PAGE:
Late last year, the Biden administration vowed to increase benefits from the Supplemental Nutrition Assistance Program (SNAP) by 30% to help Americans who were struggling to afford healthy meals. Now, it looks like that move might have an even bigger impact than previously thought.
Findings from a 14-year national study show that states with more generous SNAP policies and more participation have lower rates of children being involved in Child Protective Services (CPS) and being sent to foster care.
"We knew that SNAP had an important role in alleviating food insecurity and hunger among children. Our findings suggest that investments in SNAP may be of even greater value to the health of children than we knew," said lead author Michelle Johnson-Motoyama.
Win-win for families and states
The study results show that a 5% increase in the number of families receiving SNAP benefits was linked with between 7.6% and 14.3% fewer state CPS and foster care caseloads. Additional SNAP benefit generosity was also correlated with 352 fewer child maltreatment reports accepted for CPS investigation per 100,000 children.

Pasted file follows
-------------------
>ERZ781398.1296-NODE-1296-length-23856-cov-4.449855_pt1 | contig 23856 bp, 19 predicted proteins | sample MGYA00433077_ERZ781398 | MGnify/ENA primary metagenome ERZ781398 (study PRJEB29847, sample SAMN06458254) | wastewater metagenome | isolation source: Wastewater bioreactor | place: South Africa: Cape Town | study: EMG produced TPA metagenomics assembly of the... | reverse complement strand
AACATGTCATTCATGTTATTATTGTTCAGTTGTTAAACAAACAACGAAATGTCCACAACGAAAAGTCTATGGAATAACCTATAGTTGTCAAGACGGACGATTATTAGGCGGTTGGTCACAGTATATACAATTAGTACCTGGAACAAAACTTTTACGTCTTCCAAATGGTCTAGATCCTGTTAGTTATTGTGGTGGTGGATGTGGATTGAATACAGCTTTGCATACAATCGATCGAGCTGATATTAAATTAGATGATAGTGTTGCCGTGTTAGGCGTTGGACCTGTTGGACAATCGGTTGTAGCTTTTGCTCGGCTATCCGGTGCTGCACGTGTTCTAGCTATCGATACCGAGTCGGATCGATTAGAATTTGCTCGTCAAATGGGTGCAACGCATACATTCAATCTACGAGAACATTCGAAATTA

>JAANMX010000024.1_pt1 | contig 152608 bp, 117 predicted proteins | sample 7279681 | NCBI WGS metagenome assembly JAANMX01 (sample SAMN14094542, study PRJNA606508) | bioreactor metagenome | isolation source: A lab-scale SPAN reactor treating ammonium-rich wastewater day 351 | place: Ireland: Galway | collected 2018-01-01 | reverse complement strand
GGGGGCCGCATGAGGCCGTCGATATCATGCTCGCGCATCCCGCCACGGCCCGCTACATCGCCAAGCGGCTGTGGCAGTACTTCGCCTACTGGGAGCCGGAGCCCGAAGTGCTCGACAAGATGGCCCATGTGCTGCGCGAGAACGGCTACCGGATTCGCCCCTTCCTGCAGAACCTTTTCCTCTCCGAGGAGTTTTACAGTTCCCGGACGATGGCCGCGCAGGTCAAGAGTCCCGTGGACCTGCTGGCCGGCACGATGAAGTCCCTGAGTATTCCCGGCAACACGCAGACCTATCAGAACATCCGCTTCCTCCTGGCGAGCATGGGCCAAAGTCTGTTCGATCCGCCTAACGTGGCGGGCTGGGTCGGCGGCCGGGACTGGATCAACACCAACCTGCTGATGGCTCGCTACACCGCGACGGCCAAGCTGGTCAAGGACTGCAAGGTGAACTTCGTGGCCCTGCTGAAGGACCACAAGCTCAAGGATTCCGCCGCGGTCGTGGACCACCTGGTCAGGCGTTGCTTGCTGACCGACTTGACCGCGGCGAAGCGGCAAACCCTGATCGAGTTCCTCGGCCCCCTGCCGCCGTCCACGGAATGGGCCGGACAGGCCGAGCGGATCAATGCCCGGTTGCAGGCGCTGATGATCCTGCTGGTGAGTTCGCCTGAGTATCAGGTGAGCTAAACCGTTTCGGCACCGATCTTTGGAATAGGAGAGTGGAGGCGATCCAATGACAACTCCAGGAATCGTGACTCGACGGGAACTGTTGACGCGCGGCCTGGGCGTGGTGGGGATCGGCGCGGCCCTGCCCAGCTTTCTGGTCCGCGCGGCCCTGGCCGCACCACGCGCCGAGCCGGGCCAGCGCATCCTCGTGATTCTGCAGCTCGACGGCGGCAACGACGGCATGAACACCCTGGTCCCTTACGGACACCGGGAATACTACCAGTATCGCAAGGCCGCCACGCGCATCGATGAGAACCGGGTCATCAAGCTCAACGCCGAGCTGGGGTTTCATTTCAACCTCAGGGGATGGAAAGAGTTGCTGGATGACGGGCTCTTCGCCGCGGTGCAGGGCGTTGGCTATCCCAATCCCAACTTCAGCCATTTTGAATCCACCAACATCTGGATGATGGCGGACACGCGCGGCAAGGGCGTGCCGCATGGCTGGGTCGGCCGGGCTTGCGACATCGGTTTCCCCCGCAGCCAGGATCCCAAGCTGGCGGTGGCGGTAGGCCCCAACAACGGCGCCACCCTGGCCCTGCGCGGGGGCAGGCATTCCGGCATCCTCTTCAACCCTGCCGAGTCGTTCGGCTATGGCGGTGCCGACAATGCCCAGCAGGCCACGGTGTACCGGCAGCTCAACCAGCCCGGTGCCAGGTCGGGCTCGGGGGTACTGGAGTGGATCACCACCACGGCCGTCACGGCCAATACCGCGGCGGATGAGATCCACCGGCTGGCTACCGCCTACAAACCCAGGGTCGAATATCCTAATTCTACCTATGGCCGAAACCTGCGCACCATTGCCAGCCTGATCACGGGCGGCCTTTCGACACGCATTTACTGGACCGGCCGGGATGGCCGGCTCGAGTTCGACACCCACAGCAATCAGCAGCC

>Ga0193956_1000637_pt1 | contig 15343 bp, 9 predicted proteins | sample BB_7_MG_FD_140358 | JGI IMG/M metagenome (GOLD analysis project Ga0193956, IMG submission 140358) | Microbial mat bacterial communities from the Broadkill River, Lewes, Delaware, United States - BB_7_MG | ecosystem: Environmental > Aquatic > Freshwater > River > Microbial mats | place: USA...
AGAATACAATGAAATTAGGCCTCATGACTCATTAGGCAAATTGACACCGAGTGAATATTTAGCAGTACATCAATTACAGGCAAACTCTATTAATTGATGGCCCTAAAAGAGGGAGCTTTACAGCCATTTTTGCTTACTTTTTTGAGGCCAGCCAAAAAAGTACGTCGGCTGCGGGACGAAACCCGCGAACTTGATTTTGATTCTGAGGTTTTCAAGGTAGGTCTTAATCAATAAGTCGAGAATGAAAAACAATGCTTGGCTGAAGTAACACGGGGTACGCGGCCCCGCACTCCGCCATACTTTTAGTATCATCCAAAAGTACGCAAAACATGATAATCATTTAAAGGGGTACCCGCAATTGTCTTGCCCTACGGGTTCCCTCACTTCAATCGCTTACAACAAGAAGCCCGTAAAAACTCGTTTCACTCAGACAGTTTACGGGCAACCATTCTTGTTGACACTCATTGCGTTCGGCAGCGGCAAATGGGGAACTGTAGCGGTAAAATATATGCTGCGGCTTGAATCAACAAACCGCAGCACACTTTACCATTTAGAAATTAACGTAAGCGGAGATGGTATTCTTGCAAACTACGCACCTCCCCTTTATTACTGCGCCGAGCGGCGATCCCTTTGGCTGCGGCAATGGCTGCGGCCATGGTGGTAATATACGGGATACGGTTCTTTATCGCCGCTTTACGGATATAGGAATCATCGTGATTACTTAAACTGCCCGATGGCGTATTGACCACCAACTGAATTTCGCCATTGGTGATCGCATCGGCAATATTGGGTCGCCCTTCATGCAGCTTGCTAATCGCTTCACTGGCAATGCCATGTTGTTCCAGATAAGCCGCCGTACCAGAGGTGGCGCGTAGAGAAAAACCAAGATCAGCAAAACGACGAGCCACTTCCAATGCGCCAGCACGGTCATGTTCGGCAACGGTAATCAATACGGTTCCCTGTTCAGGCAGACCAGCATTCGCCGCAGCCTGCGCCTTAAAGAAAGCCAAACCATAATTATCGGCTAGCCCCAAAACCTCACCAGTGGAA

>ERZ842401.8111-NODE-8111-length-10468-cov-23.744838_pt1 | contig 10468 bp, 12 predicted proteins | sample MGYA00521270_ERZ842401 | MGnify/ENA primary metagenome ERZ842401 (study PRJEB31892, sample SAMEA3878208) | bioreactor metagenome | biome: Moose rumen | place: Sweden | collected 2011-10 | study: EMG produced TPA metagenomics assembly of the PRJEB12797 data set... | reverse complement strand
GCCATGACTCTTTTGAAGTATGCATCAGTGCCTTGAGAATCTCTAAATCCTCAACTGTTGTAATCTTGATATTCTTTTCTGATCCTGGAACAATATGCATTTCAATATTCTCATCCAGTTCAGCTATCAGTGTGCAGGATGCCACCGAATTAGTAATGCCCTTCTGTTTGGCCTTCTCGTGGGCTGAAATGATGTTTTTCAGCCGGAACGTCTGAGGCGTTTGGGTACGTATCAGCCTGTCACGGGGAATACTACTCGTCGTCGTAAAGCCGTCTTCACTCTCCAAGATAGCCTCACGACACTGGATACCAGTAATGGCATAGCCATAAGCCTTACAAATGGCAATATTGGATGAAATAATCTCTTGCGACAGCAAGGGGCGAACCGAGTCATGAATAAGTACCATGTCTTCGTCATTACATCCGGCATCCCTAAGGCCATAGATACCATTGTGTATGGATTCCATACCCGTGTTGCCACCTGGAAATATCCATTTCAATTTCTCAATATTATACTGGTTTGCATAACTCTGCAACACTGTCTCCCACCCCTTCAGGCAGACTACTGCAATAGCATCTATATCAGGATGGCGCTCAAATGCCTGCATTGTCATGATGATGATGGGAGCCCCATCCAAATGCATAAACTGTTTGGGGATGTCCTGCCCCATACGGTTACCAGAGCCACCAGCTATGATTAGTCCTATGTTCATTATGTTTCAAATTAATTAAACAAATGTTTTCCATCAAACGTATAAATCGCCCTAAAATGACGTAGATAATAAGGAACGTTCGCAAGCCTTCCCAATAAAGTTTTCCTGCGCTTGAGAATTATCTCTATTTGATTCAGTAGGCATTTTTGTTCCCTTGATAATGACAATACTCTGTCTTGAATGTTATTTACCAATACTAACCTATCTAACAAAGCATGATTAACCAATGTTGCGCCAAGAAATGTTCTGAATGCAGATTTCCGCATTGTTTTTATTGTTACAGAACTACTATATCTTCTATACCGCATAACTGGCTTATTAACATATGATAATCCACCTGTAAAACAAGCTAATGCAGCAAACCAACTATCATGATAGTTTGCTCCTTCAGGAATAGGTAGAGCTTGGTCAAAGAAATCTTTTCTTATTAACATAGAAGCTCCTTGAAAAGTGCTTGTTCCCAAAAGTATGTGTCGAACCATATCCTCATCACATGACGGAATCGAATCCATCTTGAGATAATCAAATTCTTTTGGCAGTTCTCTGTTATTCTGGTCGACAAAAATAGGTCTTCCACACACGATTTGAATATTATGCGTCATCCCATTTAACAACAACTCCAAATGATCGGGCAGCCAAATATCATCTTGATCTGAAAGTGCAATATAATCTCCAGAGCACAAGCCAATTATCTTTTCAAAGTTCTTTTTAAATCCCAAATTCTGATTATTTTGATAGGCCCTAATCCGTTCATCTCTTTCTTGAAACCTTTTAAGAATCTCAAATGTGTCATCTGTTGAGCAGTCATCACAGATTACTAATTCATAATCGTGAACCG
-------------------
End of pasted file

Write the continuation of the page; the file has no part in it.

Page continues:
“That’s a large reduction in potential child maltreatment. We were particularly surprised by how robust the findings were to other potential factors that could have explained these effects,” said Johnson-Motoyama.
While the positive impact on families and children is paramount, the researchers say states that are more generous with SNAP benefits also stand to gain financially.
“The costs of having children involved with CPS and placing them in foster care are tremendous,” Johnson-Motoyama stated. “Providing people with nutrition benefits is far less expensive and can save states quite a bit of money.”
These findings couldn't come at a more important time for the SNAP program because the federal COVID-19 emergency declaration that boosts its benefits is set to expire this month. That could lead to a lot of hardship for consumers who rely on the program.
“That could add a lot of stress to families with limited resources who rely on the program to help provide meals. Our study suggests that could harm children and increase the workload of CPS workers,” Johnson-Motoyama said.